Michael Andrews, Gagosian Gallery, London, review: He was one of the most emotionally substantial and intellectually adventurous English painters of the post-war era

The late painter, who died in 1995 aged 67 and produced about two paintings a year, is given a long-overdue retrospective, at London's Gagosian Gallery 

Michael Glover
Tuesday 17 January 2017 18:15
Michael Andrews 'The Colony Room 1', 1962, oil on board
Michael Andrews 'The Colony Room 1', 1962, oil on board

You’ve barely heard of this English painter who died in 1995, have you? Why? Various reasons. He died relatively young. He produced very little – usually two paintings a year, and most of these works went into private collections. He eschewed publicity. He was not a print-maker. Why would a dealer bother to show him if there weren’t a goodly flow of works to grease the palm? Of the sixty-four paintings in this show – about a quarter of his total output – only twelve of them are in the public domain.

And yet Michael Andrews was one of the most emotionally substantial and intellectually adventurous English painters of the post-war era. And this breathtaking show is the first substantial retrospective in fifteen years. Andrews was a painter who felt on his pulses the shiftingness of reality, and the best of his works, though grounded in realism, never end there. He was a painter who thought hard, but never wore that ceaseless intellectual curiosity on his sleeve. Andrews was a very laboriously pernickety painter, but the results feel quite otherwise. They have a joyous lift, an immanence and, above all, a curiously unbounded angle of view.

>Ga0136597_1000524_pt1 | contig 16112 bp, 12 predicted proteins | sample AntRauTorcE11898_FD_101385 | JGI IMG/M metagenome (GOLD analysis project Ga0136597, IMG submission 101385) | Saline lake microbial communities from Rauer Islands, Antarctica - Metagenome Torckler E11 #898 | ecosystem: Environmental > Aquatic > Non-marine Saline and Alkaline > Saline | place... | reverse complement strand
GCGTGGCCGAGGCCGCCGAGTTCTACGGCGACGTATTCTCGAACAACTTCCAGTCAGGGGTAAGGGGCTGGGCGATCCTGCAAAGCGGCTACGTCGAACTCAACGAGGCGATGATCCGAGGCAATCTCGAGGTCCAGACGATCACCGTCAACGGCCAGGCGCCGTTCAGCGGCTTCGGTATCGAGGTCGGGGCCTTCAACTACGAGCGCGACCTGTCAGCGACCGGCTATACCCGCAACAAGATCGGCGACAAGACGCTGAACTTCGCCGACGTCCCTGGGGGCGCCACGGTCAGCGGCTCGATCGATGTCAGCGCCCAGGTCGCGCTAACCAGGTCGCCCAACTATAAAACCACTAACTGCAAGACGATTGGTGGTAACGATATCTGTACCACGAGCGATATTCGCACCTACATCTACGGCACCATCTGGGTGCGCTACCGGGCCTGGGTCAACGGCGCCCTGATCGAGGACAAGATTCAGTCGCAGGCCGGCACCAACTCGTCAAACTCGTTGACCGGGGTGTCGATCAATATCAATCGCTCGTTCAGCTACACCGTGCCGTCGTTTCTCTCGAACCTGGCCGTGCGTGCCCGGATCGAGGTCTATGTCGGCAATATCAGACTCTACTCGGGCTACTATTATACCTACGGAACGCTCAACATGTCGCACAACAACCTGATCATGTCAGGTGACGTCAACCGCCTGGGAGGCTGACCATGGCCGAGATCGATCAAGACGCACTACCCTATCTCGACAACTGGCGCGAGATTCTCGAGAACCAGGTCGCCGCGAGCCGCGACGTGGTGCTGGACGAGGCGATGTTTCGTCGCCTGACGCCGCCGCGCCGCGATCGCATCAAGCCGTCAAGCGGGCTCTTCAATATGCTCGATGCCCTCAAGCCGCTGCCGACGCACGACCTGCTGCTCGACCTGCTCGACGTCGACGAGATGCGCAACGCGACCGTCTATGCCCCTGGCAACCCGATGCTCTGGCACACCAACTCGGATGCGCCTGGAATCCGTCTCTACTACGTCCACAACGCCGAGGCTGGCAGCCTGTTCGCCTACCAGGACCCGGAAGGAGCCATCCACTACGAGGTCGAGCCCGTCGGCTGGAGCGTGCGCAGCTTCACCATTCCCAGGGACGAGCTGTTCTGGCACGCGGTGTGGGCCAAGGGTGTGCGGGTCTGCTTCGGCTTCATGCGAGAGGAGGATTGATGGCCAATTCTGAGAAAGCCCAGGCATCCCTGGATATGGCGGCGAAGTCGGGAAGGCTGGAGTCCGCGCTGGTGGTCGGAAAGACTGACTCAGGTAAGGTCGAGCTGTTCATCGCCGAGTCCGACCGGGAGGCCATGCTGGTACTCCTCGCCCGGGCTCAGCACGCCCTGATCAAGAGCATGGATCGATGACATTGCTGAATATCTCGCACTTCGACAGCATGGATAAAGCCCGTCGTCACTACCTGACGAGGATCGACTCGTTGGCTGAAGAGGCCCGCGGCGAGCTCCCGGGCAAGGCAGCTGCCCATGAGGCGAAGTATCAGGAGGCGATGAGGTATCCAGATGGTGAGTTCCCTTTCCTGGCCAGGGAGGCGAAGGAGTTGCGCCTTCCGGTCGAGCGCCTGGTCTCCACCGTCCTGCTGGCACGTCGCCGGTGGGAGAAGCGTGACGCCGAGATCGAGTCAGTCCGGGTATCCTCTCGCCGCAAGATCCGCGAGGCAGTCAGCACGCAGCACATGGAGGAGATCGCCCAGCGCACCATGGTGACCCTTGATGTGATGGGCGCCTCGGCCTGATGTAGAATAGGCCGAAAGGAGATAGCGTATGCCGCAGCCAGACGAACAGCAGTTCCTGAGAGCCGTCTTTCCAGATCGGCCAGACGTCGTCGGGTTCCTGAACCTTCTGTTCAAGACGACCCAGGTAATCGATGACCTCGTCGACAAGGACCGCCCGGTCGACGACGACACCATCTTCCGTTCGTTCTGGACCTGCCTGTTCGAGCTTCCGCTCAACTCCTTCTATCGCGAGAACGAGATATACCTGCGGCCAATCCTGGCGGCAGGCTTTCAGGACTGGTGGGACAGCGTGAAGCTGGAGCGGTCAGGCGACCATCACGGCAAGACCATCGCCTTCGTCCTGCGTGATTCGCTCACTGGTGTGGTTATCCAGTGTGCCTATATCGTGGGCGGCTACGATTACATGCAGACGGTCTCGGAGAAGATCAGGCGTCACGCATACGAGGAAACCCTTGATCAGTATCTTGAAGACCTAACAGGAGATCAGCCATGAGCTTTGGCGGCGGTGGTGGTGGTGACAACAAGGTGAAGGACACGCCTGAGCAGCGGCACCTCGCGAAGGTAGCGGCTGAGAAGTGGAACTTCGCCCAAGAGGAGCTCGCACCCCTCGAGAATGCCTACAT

Michael Andrews ‘Thames Painting: The Estuary’, 1994 – 1995 Oil and mixed media on canvas

The show groups the works into three categories, and there are key paintings in each one. They take us to places we think we may know: the Thames Estuary or Ayres Rock, for example. When we stand in front of Andrews’ view of the estuary, that point where water abuts land, we experience a strange feeling of vertigo. What exactly is the painting’s vantage point? High, certainly, almost sea-gull high perhaps. We teeter there, looking down, across, and side to side, never quite getting a grip. The painting itself looks as if it has been conjured into being from the mucky stuff of the estuary itself: gritty, slick, shiftily sliding. We almost find ourselves tumbling headlong into the notion that this is an abstract painting. But no. Tiny figures on the shoreline – fishermen with their bowing rods – pinion it to the real.

Michael Andrews ‘School IV: Barracuda under Skipjack Tuna’, 1978 Acrylic on canvas

Ayres Rock, the way its blunt, ochreous shimmer erupts out of the landscape behind a foreground of feather-light and insubstantial renderings of trees and grasses that seem barely painted at all (more airily wisped in than three-dimensionally realised) is pure immanence in its unearthliness.

With Andrews, nothing is quite bounded by what we think we may be seeing.

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